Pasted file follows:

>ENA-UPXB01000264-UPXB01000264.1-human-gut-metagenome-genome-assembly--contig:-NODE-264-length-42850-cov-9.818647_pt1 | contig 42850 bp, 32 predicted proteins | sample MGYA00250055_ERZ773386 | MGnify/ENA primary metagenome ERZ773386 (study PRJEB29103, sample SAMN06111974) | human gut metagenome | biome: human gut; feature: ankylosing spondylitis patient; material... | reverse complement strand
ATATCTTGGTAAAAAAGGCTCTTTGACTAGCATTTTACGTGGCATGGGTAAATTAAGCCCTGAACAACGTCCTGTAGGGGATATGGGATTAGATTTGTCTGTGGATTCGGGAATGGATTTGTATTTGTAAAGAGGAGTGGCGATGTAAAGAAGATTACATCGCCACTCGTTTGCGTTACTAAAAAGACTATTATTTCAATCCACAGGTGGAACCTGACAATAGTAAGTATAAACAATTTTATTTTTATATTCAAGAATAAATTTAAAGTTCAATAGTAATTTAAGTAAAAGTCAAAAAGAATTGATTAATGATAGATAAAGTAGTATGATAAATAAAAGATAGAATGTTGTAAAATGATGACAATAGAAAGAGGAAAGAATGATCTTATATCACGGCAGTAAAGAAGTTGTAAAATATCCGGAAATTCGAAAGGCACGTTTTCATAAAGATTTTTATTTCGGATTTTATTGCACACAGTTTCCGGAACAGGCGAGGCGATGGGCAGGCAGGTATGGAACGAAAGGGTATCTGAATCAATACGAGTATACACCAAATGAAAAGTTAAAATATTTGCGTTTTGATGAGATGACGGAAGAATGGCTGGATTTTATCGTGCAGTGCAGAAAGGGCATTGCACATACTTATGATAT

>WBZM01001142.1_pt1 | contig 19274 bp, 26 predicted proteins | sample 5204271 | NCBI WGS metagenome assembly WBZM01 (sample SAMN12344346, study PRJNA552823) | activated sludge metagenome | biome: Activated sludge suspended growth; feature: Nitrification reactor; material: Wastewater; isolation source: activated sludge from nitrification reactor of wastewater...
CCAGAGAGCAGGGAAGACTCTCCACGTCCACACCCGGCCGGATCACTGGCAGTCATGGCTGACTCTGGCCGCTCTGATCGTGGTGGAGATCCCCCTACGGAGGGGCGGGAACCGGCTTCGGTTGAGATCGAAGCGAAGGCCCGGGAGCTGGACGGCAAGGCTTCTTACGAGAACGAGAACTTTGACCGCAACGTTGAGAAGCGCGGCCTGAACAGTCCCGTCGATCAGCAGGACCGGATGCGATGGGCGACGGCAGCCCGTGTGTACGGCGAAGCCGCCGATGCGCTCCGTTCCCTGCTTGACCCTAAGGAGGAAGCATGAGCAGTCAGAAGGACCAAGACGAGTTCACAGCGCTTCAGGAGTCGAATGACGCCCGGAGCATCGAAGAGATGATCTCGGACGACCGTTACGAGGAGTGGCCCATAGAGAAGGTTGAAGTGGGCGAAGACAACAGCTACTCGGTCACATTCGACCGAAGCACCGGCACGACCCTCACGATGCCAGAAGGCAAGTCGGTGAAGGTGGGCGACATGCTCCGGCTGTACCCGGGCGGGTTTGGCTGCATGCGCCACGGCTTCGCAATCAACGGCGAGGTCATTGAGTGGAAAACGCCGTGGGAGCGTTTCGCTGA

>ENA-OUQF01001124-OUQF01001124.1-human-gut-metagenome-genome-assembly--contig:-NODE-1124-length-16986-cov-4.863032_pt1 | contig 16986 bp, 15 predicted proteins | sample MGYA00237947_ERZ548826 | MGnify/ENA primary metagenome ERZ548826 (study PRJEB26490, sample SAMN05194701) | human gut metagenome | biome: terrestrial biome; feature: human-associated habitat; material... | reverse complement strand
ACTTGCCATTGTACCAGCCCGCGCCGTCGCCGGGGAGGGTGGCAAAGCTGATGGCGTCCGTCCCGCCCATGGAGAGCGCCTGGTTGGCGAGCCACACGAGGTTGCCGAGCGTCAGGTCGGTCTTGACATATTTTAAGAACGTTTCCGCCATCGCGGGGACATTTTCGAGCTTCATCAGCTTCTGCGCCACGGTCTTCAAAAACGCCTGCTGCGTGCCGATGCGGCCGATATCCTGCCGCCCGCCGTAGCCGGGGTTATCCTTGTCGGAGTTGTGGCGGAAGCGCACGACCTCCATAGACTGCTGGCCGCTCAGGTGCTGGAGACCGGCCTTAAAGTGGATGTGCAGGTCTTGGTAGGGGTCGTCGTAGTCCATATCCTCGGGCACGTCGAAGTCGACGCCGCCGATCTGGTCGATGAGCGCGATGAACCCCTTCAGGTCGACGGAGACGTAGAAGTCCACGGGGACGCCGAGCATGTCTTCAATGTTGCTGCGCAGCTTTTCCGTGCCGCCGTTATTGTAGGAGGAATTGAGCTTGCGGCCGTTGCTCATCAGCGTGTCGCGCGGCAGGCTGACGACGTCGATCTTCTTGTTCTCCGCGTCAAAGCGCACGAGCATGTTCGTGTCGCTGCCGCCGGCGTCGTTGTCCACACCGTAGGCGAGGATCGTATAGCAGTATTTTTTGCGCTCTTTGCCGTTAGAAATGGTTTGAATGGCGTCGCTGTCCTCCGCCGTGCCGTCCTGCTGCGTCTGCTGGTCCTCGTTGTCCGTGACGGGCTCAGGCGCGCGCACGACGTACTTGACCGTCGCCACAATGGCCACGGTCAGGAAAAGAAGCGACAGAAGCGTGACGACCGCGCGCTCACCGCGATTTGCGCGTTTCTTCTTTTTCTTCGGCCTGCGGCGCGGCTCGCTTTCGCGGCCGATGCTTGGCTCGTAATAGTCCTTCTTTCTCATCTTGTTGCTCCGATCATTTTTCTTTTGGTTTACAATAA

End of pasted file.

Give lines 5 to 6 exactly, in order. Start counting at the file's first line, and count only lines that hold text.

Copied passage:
>ENA-OUQF01001124-OUQF01001124.1-human-gut-metagenome-genome-assembly--contig:-NODE-1124-length-16986-cov-4.863032_pt1 | contig 16986 bp, 15 predicted proteins | sample MGYA00237947_ERZ548826 | MGnify/ENA primary metagenome ERZ548826 (study PRJEB26490, sample SAMN05194701) | human gut metagenome | biome: terrestrial biome; feature: human-associated habitat; material... | reverse complement strand
ACTTGCCATTGTACCAGCCCGCGCCGTCGCCGGGGAGGGTGGCAAAGCTGATGGCGTCCGTCCCGCCCATGGAGAGCGCCTGGTTGGCGAGCCACACGAGGTTGCCGAGCGTCAGGTCGGTCTTGACATATTTTAAGAACGTTTCCGCCATCGCGGGGACATTTTCGAGCTTCATCAGCTTCTGCGCCACGGTCTTCAAAAACGCCTGCTGCGTGCCGATGCGGCCGATATCCTGCCGCCCGCCGTAGCCGGGGTTATCCTTGTCGGAGTTGTGGCGGAAGCGCACGACCTCCATAGACTGCTGGCCGCTCAGGTGCTGGAGACCGGCCTTAAAGTGGATGTGCAGGTCTTGGTAGGGGTCGTCGTAGTCCATATCCTCGGGCACGTCGAAGTCGACGCCGCCGATCTGGTCGATGAGCGCGATGAACCCCTTCAGGTCGACGGAGACGTAGAAGTCCACGGGGACGCCGAGCATGTCTTCAATGTTGCTGCGCAGCTTTTCCGTGCCGCCGTTATTGTAGGAGGAATTGAGCTTGCGGCCGTTGCTCATCAGCGTGTCGCGCGGCAGGCTGACGACGTCGATCTTCTTGTTCTCCGCGTCAAAGCGCACGAGCATGTTCGTGTCGCTGCCGCCGGCGTCGTTGTCCACACCGTAGGCGAGGATCGTATAGCAGTATTTTTTGCGCTCTTTGCCGTTAGAAATGGTTTGAATGGCGTCGCTGTCCTCCGCCGTGCCGTCCTGCTGCGTCTGCTGGTCCTCGTTGTCCGTGACGGGCTCAGGCGCGCGCACGACGTACTTGACCGTCGCCACAATGGCCACGGTCAGGAAAAGAAGCGACAGAAGCGTGACGACCGCGCGCTCACCGCGATTTGCGCGTTTCTTCTTTTTCTTCGGCCTGCGGCGCGGCTCGCTTTCGCGGCCGATGCTTGGCTCGTAATAGTCCTTCTTTCTCATCTTGTTGCTCCGATCATTTTTCTTTTGGTTTACAATAA